Reforms debate begins amidst labor upheaval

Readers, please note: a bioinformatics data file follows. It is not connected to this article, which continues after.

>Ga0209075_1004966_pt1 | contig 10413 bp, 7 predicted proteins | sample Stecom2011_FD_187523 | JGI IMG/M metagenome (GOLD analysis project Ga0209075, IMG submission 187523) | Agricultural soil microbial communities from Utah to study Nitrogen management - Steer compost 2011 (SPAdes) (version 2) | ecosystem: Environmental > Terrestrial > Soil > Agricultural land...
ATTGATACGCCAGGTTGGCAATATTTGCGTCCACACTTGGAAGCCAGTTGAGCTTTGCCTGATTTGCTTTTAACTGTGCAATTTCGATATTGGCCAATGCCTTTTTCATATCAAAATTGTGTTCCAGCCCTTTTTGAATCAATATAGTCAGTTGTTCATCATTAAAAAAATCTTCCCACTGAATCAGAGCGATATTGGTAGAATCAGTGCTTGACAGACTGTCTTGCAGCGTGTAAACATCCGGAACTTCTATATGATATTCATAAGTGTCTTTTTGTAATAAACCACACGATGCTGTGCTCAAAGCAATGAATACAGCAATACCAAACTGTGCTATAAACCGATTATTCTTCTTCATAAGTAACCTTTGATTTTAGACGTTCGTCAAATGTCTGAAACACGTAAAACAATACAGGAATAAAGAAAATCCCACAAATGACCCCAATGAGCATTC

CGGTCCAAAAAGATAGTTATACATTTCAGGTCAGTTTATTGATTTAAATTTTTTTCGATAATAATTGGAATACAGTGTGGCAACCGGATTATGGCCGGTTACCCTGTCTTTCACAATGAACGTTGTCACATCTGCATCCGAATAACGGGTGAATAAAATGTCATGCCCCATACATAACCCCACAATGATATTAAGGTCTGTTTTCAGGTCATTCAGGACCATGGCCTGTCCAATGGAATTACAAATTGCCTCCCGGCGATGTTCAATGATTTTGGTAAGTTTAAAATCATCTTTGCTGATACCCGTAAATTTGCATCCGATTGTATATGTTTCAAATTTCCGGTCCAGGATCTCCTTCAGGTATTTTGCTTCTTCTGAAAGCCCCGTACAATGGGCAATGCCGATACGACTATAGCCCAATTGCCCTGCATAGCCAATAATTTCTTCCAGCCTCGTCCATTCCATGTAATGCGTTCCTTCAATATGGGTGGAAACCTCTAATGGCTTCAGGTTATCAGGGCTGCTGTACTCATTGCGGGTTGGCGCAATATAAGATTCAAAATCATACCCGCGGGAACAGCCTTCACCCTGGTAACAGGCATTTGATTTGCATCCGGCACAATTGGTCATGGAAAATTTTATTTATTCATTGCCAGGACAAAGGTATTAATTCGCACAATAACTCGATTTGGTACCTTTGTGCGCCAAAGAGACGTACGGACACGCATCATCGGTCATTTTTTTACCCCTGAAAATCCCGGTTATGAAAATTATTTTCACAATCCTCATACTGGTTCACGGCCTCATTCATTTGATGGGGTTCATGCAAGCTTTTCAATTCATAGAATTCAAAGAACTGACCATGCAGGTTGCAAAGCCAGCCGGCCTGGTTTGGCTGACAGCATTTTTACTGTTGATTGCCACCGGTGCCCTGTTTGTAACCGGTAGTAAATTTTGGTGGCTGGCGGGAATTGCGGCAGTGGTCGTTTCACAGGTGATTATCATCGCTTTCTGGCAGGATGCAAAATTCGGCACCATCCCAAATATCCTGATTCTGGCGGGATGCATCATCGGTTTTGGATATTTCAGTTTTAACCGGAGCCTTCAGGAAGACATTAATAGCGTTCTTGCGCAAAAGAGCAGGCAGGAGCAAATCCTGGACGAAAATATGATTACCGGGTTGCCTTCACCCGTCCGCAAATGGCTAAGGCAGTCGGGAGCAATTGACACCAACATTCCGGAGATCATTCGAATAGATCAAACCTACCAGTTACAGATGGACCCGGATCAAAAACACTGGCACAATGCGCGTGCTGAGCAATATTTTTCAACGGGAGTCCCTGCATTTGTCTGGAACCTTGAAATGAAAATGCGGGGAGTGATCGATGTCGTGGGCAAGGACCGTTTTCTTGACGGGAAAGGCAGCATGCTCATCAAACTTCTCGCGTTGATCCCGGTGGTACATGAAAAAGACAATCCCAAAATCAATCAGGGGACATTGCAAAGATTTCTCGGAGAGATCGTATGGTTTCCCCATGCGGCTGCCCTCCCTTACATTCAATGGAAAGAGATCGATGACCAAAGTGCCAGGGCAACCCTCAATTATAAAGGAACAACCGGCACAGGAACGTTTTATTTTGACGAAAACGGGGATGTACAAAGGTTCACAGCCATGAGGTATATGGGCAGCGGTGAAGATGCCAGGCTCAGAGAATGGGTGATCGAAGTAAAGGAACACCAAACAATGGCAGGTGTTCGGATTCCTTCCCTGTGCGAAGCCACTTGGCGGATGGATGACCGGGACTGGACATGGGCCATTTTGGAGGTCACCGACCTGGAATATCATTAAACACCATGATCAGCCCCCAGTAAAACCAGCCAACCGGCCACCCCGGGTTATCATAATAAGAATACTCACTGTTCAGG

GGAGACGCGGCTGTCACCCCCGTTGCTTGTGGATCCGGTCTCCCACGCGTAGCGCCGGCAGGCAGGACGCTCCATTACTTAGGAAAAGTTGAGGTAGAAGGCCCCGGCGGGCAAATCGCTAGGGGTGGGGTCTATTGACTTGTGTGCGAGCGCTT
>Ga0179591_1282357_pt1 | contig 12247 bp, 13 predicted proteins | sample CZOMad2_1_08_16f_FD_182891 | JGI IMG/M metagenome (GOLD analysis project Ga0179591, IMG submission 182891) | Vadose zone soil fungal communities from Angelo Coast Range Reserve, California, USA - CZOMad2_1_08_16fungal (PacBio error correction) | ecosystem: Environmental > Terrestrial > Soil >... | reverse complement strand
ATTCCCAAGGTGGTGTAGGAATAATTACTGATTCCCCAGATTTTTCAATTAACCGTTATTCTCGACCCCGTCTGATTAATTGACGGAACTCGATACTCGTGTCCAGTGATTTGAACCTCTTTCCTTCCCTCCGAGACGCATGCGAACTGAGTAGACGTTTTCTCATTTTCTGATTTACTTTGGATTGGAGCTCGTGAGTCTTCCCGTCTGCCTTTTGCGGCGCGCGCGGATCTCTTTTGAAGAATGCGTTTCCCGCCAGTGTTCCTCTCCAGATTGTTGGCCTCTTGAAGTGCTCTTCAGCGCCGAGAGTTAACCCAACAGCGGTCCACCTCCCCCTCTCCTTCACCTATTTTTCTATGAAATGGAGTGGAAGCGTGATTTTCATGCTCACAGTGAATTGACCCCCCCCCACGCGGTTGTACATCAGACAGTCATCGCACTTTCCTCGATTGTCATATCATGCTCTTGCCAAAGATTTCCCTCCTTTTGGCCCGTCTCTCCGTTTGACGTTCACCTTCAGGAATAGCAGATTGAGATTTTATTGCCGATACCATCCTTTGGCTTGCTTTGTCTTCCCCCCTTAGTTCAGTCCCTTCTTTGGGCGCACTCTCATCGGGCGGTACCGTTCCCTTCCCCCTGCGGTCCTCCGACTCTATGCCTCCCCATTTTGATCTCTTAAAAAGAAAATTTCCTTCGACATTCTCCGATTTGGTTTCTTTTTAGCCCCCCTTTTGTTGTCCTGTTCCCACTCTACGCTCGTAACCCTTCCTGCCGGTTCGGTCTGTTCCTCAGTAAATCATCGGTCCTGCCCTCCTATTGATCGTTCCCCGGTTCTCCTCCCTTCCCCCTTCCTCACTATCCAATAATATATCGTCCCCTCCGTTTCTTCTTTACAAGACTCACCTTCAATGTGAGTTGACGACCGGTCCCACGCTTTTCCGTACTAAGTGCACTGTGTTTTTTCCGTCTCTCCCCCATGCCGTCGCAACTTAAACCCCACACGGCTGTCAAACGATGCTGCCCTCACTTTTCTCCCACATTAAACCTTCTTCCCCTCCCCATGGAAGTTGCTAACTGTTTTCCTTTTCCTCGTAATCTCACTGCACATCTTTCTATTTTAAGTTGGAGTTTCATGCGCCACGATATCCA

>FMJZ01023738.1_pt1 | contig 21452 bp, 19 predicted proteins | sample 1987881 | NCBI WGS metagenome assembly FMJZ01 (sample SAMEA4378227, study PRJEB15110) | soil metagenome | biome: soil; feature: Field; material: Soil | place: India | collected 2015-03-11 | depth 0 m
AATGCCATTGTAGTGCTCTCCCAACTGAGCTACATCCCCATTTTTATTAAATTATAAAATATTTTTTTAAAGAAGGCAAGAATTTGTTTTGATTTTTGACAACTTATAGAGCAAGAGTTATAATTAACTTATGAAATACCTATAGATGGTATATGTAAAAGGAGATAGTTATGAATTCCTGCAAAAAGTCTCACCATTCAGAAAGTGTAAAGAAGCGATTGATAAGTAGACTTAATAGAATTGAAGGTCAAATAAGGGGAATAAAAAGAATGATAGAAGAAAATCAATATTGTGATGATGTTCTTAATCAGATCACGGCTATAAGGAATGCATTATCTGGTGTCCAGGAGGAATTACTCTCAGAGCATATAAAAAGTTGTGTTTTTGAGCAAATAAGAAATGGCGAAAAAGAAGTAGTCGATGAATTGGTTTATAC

A debate on pension reforms began in parliament yesterday, with the proposed changes already having triggered widespread strikes and the government hoping that the passage of the bill this week will mitigate protest action. »We are moving ahead with a major reform and footing the political cost,» Labour Minister Fani Palli-Petralia told parliament late yesterday. Workers from different occupational groups, both in the private and public sector, have been walking off the job in strike action in protest against reforms the government says are needed to help ensure the long-term viability of the system. Unions have opposed the bill, saying it threatens their pension rights. Protest action picks up today and will continue tomorrow in a general strike that is expected to bring the country to a halt. A number of senior government sources hope the passage of the bill, scheduled for Thursday, will lead to an easing of protest action. However, opposition parties Coalition of the Radical Left (SYRIZA) and Communist Party of Greece (KKE) called on the government yesterday to withdraw the bill and told workers they should continue their fight even after Thursday’s vote on the draft law. «If the bill is not withdrawn, then we will fight for the withdrawl of (Prime Minister Costas) Karamanlis and the New Democracy government,» said former SYRIZA leader Alekos Alavanos after meeting with union leaders. The strongly opposed reforms include the merging of funds and increasing the pension age for certain groups of workers. The bill also introduces incentives to discourage employees from opting for early retirement. The changes will gradually be implemented as of 2009 and in the case of private sector workers will be applicable only to those who began their insured working life after 1992. The government, however, has not made public any details on the size of savings that will accrue from the reforms. Meanwhile, some streets in the center of the capital were cleared of massive piles of rubbish yesterday as some municipal workers continued to collect trash after ending their strike action on Friday. Authorities estimate it will take between seven to ten days to clean up the garbage which had been gathering on Athens streets for more than a week, posing a serious threat to public health. Members of the municipal workers’ union that have refused to go back to work stormed the offices of the Athens city council yesterday and staged a sit-in protest, resulting in the cancellation of the council board meeting. «Whoever wants to strike should strike, however, no one should block the path to lawful labor,» said Athens Mayor Nikitas Kaklamanis, referring to attempts by municipal employees to prevent garbage collectors from returning to work. Strike agenda today and tomorrow Protest action by workers opposing pension reforms will start today ahead of tomorrow’s general strike. Around one million commuters will be forced to seek an alternative means of transport today as the metro and Athens-Piraeus electric railway (ISAP) will not be operating for 24 hours. Other forms of public transport will operate as normal, with the exception of the Proastiakos suburban railway, whose employees will hold rolling two-hour work stoppages until Thursday. Tomorrow, however, is the main strike which is expected to bring the country to a halt. Apart from workers of public and private sector union groups GSEE and ADEDY walking off the job for 24 hours, almost all forms of public transport will shut down. Bus and tram employees will be on strike while the metro and ISAP will only operate between 10 a.m and 3 p.m to help demonstrators get to central Athens. Power cuts are expected to continue as Public Power Corporation employees strike, and rubbish collection services will continue to be disrupted. Planes are expected to be grounded with Olympic Airlines operating only one flight per destination. Aegean Airlines will cancel 23 flights and change the time for another 28. Other groups striking include journalists, doctors, pharmacists, lawyers, teachers and bank employees. Gasoline stations will also be closed for the day.

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